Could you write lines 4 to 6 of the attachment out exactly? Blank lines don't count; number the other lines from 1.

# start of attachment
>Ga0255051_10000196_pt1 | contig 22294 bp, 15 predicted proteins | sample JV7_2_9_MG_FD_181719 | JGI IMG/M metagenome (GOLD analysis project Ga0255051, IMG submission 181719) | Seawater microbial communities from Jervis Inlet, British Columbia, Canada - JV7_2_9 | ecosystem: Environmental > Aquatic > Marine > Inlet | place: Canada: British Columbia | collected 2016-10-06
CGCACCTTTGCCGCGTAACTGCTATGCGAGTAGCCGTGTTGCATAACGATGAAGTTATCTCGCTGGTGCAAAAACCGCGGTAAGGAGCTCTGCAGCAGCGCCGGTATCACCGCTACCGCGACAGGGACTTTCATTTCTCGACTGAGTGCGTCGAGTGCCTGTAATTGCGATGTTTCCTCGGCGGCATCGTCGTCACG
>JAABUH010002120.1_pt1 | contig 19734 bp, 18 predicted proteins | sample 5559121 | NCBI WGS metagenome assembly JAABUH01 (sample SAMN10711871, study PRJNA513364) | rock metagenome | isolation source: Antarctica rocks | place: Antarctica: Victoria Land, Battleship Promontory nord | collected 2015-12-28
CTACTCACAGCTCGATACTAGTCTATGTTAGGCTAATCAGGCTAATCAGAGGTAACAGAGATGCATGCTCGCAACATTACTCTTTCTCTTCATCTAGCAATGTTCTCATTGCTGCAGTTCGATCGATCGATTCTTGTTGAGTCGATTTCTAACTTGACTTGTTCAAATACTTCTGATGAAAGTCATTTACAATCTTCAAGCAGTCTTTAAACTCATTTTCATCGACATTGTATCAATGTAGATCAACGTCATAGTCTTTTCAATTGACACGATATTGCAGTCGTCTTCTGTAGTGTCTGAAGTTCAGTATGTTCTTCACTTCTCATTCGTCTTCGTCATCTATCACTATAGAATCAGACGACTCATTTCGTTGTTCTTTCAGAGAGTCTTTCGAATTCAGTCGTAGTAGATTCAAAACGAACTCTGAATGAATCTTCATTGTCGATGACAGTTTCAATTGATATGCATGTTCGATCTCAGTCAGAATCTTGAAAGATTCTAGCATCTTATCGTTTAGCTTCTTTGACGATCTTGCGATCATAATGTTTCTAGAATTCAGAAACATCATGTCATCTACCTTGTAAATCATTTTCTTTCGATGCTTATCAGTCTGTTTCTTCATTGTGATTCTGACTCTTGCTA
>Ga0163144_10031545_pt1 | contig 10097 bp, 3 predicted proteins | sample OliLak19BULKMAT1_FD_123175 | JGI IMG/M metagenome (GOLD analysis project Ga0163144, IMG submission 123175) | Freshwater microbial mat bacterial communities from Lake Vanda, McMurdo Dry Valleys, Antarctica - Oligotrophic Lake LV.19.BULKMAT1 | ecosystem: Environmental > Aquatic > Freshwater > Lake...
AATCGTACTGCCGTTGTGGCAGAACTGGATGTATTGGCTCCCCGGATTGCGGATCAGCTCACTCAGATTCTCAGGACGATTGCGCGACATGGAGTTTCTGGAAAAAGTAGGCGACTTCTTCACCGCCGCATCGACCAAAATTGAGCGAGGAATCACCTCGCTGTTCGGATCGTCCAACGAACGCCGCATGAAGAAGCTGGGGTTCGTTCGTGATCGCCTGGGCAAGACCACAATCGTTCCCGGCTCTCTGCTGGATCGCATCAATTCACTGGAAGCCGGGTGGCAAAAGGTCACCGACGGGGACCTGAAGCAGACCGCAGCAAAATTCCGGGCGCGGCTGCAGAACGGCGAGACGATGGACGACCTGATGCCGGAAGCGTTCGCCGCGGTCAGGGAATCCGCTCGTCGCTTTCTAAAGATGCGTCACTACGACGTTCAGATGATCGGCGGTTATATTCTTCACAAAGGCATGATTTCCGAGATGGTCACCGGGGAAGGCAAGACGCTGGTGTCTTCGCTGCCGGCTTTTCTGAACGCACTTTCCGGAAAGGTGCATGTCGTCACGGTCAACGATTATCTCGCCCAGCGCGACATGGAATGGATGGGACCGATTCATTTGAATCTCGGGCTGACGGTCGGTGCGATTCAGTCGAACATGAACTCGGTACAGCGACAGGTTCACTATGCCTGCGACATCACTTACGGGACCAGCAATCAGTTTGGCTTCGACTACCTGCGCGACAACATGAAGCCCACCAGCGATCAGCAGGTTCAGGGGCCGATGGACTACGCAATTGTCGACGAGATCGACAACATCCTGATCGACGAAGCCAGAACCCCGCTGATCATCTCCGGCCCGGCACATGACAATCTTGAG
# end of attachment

CTACTCACAGCTCGATACTAGTCTATGTTAGGCTAATCAGGCTAATCAGAGGTAACAGAGATGCATGCTCGCAACATTACTCTTTCTCTTCATCTAGCAATGTTCTCATTGCTGCAGTTCGATCGATCGATTCTTGTTGAGTCGATTTCTAACTTGACTTGTTCAAATACTTCTGATGAAAGTCATTTACAATCTTCAAGCAGTCTTTAAACTCATTTTCATCGACATTGTATCAATGTAGATCAACGTCATAGTCTTTTCAATTGACACGATATTGCAGTCGTCTTCTGTAGTGTCTGAAGTTCAGTATGTTCTTCACTTCTCATTCGTCTTCGTCATCTATCACTATAGAATCAGACGACTCATTTCGTTGTTCTTTCAGAGAGTCTTTCGAATTCAGTCGTAGTAGATTCAAAACGAACTCTGAATGAATCTTCATTGTCGATGACAGTTTCAATTGATATGCATGTTCGATCTCAGTCAGAATCTTGAAAGATTCTAGCATCTTATCGTTTAGCTTCTTTGACGATCTTGCGATCATAATGTTTCTAGAATTCAGAAACATCATGTCATCTACCTTGTAAATCATTTTCTTTCGATGCTTATCAGTCTGTTTCTTCATTGTGATTCTGACTCTTGCTA
>Ga0163144_10031545_pt1 | contig 10097 bp, 3 predicted proteins | sample OliLak19BULKMAT1_FD_123175 | JGI IMG/M metagenome (GOLD analysis project Ga0163144, IMG submission 123175) | Freshwater microbial mat bacterial communities from Lake Vanda, McMurdo Dry Valleys, Antarctica - Oligotrophic Lake LV.19.BULKMAT1 | ecosystem: Environmental > Aquatic > Freshwater > Lake...
AATCGTACTGCCGTTGTGGCAGAACTGGATGTATTGGCTCCCCGGATTGCGGATCAGCTCACTCAGATTCTCAGGACGATTGCGCGACATGGAGTTTCTGGAAAAAGTAGGCGACTTCTTCACCGCCGCATCGACCAAAATTGAGCGAGGAATCACCTCGCTGTTCGGATCGTCCAACGAACGCCGCATGAAGAAGCTGGGGTTCGTTCGTGATCGCCTGGGCAAGACCACAATCGTTCCCGGCTCTCTGCTGGATCGCATCAATTCACTGGAAGCCGGGTGGCAAAAGGTCACCGACGGGGACCTGAAGCAGACCGCAGCAAAATTCCGGGCGCGGCTGCAGAACGGCGAGACGATGGACGACCTGATGCCGGAAGCGTTCGCCGCGGTCAGGGAATCCGCTCGTCGCTTTCTAAAGATGCGTCACTACGACGTTCAGATGATCGGCGGTTATATTCTTCACAAAGGCATGATTTCCGAGATGGTCACCGGGGAAGGCAAGACGCTGGTGTCTTCGCTGCCGGCTTTTCTGAACGCACTTTCCGGAAAGGTGCATGTCGTCACGGTCAACGATTATCTCGCCCAGCGCGACATGGAATGGATGGGACCGATTCATTTGAATCTCGGGCTGACGGTCGGTGCGATTCAGTCGAACATGAACTCGGTACAGCGACAGGTTCACTATGCCTGCGACATCACTTACGGGACCAGCAATCAGTTTGGCTTCGACTACCTGCGCGACAACATGAAGCCCACCAGCGATCAGCAGGTTCAGGGGCCGATGGACTACGCAATTGTCGACGAGATCGACAACATCCTGATCGACGAAGCCAGAACCCCGCTGATCATCTCCGGCCCGGCACATGACAATCTTGAG